For this one, Brett Chan, our stunt coordinator, and the showrunners and the way we structure the story, we really wanted to bring in that sense of authenticity as much as we could, and also just get our faces on camera as much as we could, so [the audience can see] that you were actually doing things.
AX: And how do you relate to Hong’s costumes?
TANG: Oh, I love my character’s costuming. We’re in this gang, so we get this cool style of uniform. It looks and fits like an Armani suit. When we do our stunts, we have a separate suit that’s made of this very stretchy material, so you can actually fight in the suit pretty well.
My character is actually part of the same gang, but he was in a different branch, in China. So, when they brought us over to San Francisco in the story, I had a completely different suit, but the same color scheme. It’s red and black, but it was a Chinese kung fu outfit. It was loose and flowy and robe-like. And that was it. I loved that costume, but then, as I became more quote-unquote Americanized in the story, and got in with the American branch of the gang, I finally got a new suit. And now I felt very American. It gave me a lot, because actually, Jason Tobin, who plays my boss [the character Young Jun], said, “When you wear the suit, you stand differently, more like an American.” [laughs] So, I thought it was a nice touch.
AX: With Hong’s accent, are you going with anything that you heard growing up, or does he have a different sort of an accent?
TANG: With the accent, it’s understood that we’re speaking in Cantonese, as the people back then actually were, but we do this whole trick with the story and the camera, where it actually, in the first episode of the series, it starts with a guy speaking in Cantonese, and then as the camera loops back around, it actually changes to English. So, in the story, we’re speaking English without an accent, like I’m speaking to you right now, between the Chinese, if we’re speaking in Cantonese in the story, we’re speaking in perfect English. And then, when the camera jumps out, if the Chinese person is being watched by someone who doesn’t understand Cantonese, it shows that we’re speaking in Cantonese. And then, if the Chinese character is speaking to an American, we speak English with an accent.
My parents speak Mandarin, and when they speak English, it’s a different accent in English than a Cantonese native speaker. So, I had to learn the Cantonese accent. I wouldn’t say it was particularly hard. It was actually fun. I think an accent changes how you think, how you carry yourself. It’s all interconnected.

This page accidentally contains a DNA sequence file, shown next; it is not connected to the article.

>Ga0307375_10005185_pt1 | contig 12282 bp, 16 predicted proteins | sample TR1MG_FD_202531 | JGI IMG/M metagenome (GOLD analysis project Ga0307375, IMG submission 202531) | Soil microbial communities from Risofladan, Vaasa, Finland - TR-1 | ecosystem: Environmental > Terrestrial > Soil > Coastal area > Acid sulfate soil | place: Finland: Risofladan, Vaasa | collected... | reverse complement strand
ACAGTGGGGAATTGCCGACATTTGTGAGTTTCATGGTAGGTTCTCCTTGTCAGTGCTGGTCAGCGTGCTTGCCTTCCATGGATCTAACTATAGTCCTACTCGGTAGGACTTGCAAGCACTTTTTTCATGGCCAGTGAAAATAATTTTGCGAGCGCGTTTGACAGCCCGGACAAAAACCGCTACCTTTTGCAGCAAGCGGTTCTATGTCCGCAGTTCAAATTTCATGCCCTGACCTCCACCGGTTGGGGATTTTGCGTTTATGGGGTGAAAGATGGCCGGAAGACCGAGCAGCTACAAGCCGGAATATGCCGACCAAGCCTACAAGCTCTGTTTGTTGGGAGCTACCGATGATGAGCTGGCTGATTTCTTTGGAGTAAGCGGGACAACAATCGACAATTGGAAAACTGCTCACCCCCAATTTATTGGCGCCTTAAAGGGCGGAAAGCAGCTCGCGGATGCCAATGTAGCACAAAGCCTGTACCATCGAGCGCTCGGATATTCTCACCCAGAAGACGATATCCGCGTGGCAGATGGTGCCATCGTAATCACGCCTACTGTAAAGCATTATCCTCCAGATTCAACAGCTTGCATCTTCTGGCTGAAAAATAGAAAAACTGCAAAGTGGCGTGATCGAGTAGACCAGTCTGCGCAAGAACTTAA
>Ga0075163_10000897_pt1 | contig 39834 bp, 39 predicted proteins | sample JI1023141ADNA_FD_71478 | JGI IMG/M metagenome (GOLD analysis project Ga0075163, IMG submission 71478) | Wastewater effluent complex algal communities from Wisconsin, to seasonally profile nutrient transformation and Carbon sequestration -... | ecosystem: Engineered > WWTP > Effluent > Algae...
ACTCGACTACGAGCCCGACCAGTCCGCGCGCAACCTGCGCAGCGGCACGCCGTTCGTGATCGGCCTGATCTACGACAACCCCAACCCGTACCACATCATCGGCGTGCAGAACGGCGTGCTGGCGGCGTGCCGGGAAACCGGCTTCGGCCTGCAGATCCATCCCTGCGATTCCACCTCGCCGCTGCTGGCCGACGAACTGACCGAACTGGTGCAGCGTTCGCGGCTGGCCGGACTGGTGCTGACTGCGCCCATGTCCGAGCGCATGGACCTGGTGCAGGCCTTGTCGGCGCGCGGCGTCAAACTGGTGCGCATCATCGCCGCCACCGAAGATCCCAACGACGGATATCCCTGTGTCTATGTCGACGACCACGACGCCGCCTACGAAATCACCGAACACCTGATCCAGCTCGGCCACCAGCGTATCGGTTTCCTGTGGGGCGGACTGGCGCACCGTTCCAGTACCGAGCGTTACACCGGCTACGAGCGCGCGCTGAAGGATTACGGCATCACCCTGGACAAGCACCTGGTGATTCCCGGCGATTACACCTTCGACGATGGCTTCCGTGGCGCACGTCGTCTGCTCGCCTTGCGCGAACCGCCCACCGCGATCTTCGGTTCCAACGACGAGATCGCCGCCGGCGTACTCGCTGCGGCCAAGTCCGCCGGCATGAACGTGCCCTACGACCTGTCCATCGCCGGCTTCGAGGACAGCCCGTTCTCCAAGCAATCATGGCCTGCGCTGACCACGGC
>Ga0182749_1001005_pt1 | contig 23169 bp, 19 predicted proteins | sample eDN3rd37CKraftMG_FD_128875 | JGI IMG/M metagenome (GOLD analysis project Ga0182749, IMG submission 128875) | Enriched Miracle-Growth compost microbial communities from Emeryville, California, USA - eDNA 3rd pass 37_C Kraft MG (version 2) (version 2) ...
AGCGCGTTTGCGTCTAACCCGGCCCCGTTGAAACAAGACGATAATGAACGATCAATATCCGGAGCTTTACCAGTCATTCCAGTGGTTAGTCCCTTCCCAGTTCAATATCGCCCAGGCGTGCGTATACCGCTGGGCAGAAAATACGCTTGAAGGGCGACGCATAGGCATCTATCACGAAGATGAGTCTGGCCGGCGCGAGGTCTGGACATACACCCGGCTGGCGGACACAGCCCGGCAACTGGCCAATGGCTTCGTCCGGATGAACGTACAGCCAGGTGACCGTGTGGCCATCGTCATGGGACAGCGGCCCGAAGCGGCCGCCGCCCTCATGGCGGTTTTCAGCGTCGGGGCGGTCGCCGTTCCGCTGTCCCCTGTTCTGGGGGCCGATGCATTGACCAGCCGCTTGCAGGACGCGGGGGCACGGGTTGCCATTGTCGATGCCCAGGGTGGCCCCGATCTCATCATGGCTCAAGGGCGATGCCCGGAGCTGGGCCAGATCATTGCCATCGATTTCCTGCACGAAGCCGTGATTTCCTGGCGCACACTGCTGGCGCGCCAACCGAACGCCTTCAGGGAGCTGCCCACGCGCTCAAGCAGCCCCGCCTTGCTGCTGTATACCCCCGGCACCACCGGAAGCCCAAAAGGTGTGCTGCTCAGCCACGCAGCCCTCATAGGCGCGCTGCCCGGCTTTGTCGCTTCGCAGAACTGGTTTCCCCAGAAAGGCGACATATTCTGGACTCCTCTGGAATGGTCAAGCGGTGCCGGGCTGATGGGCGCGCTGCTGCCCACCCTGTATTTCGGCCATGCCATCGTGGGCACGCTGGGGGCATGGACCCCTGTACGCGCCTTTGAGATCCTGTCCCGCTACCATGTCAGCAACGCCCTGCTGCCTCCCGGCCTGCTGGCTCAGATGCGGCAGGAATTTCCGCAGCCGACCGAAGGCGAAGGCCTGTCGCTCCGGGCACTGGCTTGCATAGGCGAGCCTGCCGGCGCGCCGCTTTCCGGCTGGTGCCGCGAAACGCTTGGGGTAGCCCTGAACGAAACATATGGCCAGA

AX: How is working with Andrew Koji, who plays the series lead, Hong’s friend Ah Sahm?
TANG: Brilliant. He’s so talented. And he’s like a big brother. What I felt from Andrew Koji the man was, this is a guy, first off, who really cares. He would give everything, the shirt off his back, to try to do something that he believes in, which was this show, and we were lucky come back for a third season after the pandemic. And the guy killed himself during training. He was injured, he did fight scenes, and training on his off-hours, on top of that. That’s love. He cares so much, and I really connected to that, as me, Chan, but also as me as Hong. This is somebody who I could follow, that’s what I loved about him. I don’t think I’ve ever seen an actor work that hard.
AX: You’ve done projects set in the past, and projects set in the present. Do you have a preference?
TANG: I’d love to go into the future [laughs]. I’m a huge sci-fi nut. Honestly, if I could just be on anything STAR TREK, I don’t care what it is, I think I can retire happy [laughs]. For me, there’s something hopeful and imaginative about what could come.
AX: Do you have any projects coming up that we should know about?
TANG: Yeah. I just shot this really cool feature film comedy. It’s completely different. It’s going to be called FOUND FOOTAGE, and it is a SPINAL TAP-style mockumentary about a feature film crew that is trying to make a BLAIR WITCH-style horror movie about finding Bigfoot. It’s a ton of improv. We were in Sequoia Woods, shooting it for about six weeks, and it’s going to be a really funny movie.
AX: And what would you most like people to know about WARRIOR?
TANG: I would really love people to see WARRIOR as an homage to Asian-American history, really overlooked Asian-American history, in a really fun, action-y, fun, action-packed, and epic way. And I would love people to know that, even though we stylized it, even though we dramatized it, obviously, it’s a TV show for entertainment, but the story topics – racism, history, politics, classism – all of that was honest to God real life. These things actually happened. That riot actually happened in the story. These lynchings actually happened. The Chinese Exclusion Act, which is coming up in the story, actually did happen. In a nutshell, what I would love people to know is, so much of this story, even though it’s for entertainment, is based on fact.
Article Source: Assignment X
Article: Exclusive Interview: Chen Tang on WARRIOR